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The History of Pizza

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Although the true origin of pizza is uncertain, many people believe that it was first created in Italy, however, this statement is uncertain. Many historians conclude that it dated back to the ancient middle east when the Greeks, Armenians, Israelis, Romans, and Babylonians were making their own versions of this delicious food. They would bake flattened bread in their mud ovens, and people would eat it because it was cheap and easy to make.

In the 1520s tomatoes were brought from Peru to the European Countries. Originally these red crops were thought to be toxic and often were found in the meals of poorer Naples communities. They started to top their bread with slices of tomatoes, creating the first simple pizza. This became a very common meal because of the easy accessibility to the ingredients. Before the 1520s, pizzas were often topped with cheese, anchovies, oil, and garlic.

Another theory about the origins of pizza begins in Naples, a waterfront Italian city, around  600 B.C.E.. Naples was packed full of poverty-stricken people that discovered this flatbread. The pizza was topped with any available items and was sold by many street vendors. It was often purchased because it was inexpensive and was an easy dinner for busy workers. Although pizza began as a food for people who lacked money, this bread quickly spread to the more wealthy population.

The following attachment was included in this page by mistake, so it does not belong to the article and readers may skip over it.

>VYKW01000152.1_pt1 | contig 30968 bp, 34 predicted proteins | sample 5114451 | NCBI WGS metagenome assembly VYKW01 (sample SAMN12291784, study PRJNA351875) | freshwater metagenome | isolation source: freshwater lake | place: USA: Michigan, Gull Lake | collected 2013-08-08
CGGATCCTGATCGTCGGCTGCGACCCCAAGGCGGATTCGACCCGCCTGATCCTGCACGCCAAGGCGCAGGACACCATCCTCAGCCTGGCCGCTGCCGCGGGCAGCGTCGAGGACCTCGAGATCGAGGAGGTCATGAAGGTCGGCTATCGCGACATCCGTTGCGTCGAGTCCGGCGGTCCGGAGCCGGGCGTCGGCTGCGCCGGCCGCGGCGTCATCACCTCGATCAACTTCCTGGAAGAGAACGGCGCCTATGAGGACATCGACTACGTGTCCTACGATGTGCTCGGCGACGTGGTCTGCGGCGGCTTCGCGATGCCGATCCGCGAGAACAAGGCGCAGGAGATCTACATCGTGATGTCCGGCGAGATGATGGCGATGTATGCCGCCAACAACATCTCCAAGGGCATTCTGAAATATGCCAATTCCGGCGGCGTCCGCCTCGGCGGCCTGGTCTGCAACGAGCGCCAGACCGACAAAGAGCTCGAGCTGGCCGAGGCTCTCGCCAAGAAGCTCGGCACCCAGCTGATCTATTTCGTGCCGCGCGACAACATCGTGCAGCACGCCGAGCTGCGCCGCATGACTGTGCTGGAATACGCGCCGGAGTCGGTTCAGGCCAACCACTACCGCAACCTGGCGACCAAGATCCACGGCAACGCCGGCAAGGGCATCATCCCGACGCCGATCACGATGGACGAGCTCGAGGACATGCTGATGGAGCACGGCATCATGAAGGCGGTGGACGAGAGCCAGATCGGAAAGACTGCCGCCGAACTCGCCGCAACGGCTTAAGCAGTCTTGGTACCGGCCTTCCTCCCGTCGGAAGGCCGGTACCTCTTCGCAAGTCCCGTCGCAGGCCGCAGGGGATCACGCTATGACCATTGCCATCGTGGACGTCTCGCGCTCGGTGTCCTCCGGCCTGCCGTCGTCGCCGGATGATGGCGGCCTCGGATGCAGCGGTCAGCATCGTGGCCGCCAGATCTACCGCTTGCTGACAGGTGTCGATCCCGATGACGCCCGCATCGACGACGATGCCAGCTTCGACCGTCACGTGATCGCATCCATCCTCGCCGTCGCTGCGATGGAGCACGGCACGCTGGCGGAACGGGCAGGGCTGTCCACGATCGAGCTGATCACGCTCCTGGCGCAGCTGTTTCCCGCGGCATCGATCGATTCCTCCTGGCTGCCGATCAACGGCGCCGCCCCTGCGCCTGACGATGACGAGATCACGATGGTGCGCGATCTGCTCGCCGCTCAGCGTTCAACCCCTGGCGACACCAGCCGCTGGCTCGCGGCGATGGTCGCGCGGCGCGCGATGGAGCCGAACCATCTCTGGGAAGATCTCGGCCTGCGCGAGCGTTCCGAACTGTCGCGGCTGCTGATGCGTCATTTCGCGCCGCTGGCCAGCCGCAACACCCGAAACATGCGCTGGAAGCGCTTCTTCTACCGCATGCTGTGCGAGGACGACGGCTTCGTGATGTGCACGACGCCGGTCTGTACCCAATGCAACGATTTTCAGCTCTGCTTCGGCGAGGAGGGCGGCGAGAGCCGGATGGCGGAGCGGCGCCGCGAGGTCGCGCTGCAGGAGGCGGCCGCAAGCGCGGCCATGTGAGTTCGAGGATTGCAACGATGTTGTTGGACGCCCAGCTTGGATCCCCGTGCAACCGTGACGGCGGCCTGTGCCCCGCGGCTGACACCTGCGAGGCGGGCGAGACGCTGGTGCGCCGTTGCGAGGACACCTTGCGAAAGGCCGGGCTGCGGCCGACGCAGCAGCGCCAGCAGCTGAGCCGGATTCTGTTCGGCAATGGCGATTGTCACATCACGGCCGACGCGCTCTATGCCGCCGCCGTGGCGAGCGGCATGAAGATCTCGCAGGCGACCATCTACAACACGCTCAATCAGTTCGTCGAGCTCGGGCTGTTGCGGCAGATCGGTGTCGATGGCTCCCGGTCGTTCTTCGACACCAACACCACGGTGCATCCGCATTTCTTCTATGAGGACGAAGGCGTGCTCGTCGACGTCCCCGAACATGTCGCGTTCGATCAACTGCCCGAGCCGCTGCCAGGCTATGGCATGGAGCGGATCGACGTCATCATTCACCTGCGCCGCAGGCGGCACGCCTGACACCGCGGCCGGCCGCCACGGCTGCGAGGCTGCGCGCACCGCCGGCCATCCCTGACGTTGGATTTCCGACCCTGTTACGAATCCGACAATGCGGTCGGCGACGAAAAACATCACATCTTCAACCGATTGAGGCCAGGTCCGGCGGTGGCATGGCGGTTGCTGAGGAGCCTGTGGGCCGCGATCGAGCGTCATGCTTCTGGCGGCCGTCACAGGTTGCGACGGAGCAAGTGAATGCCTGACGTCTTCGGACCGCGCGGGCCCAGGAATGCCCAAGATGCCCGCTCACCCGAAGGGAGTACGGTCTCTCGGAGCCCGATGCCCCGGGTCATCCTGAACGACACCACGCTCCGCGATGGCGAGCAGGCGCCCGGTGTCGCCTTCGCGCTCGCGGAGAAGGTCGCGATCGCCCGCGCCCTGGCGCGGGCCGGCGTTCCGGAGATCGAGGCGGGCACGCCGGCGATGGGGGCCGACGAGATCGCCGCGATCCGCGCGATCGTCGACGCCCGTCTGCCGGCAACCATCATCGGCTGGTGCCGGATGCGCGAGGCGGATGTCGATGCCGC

The first official pizza shop in America was opened in 1905 in New York and was called Lombardi’s. Before Lombardi’s shop, pizza was available in most Italian neighborhoods, although most just baked it themselves at home. After Lombardi’s success, many other bakers began to take the inspiration of the Italians and Americanize pizza by taking non-Italian ingredients and using them as pizza toppings. Though Lombardi’s had its grand opening in 1905, it took pizza almost 45 years to be considered an American food, and not a foreign meal.         

Margherita pizza is one of the most iconic pizza styles. According to the legend, the Italian Queen Margherita and King Umberto Ⅰ were visiting the city of Naples when the noble pair grew tired of only eating French cuisine. The queen then requested an array of pizzas from the Naples Pizzeria Brandi, the successor of the Da Pietro pizzeria, which was founded in 1760. The variation that Queen Margherita was said to have enjoyed the most was the early form of the Margherita pizza, a pie the colors of the Italian flag, with green basil, red tomatoes, and soft white cheese.

Approximately 93 percent of Americans have eaten pizza in the past month and over 5 billion pizzas are sold worldwide every year. People in America eat about 46 pizza slices a year. The US population eats approximately 100 acres of pizza a day. Even though the true roots of pizza are undiscovered, one thing is known for sure. This world-renowned meal is thousands of years old and still is eaten by millions of people around the world.

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The History of Pizza